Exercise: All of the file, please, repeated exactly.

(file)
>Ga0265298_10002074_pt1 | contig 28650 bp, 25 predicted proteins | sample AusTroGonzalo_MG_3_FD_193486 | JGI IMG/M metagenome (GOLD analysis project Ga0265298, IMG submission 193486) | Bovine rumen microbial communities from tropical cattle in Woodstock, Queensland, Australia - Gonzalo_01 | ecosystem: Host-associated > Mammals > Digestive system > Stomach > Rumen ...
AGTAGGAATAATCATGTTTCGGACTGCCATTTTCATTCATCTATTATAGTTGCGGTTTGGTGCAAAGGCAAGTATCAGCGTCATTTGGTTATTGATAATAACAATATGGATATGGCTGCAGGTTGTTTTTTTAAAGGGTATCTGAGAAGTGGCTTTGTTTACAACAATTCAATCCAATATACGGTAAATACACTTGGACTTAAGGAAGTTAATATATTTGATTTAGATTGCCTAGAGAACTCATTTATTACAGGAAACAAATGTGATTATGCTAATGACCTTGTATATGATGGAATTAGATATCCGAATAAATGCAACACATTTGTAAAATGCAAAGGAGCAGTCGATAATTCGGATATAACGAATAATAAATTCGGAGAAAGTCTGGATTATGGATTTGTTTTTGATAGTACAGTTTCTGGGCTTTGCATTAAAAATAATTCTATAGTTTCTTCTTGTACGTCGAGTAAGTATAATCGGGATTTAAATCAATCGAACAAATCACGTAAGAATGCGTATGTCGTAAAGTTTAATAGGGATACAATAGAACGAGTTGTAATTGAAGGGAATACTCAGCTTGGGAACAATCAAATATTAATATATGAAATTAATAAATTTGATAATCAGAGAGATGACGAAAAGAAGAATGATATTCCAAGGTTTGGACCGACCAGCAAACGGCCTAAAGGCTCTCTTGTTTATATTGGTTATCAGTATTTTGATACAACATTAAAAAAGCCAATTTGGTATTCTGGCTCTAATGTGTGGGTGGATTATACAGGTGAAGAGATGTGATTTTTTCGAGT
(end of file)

>Ga0265298_10002074_pt1 | contig 28650 bp, 25 predicted proteins | sample AusTroGonzalo_MG_3_FD_193486 | JGI IMG/M metagenome (GOLD analysis project Ga0265298, IMG submission 193486) | Bovine rumen microbial communities from tropical cattle in Woodstock, Queensland, Australia - Gonzalo_01 | ecosystem: Host-associated > Mammals > Digestive system > Stomach > Rumen ...
AGTAGGAATAATCATGTTTCGGACTGCCATTTTCATTCATCTATTATAGTTGCGGTTTGGTGCAAAGGCAAGTATCAGCGTCATTTGGTTATTGATAATAACAATATGGATATGGCTGCAGGTTGTTTTTTTAAAGGGTATCTGAGAAGTGGCTTTGTTTACAACAATTCAATCCAATATACGGTAAATACACTTGGACTTAAGGAAGTTAATATATTTGATTTAGATTGCCTAGAGAACTCATTTATTACAGGAAACAAATGTGATTATGCTAATGACCTTGTATATGATGGAATTAGATATCCGAATAAATGCAACACATTTGTAAAATGCAAAGGAGCAGTCGATAATTCGGATATAACGAATAATAAATTCGGAGAAAGTCTGGATTATGGATTTGTTTTTGATAGTACAGTTTCTGGGCTTTGCATTAAAAATAATTCTATAGTTTCTTCTTGTACGTCGAGTAAGTATAATCGGGATTTAAATCAATCGAACAAATCACGTAAGAATGCGTATGTCGTAAAGTTTAATAGGGATACAATAGAACGAGTTGTAATTGAAGGGAATACTCAGCTTGGGAACAATCAAATATTAATATATGAAATTAATAAATTTGATAATCAGAGAGATGACGAAAAGAAGAATGATATTCCAAGGTTTGGACCGACCAGCAAACGGCCTAAAGGCTCTCTTGTTTATATTGGTTATCAGTATTTTGATACAACATTAAAAAAGCCAATTTGGTATTCTGGCTCTAATGTGTGGGTGGATTATACAGGTGAAGAGATGTGATTTTTTCGAGT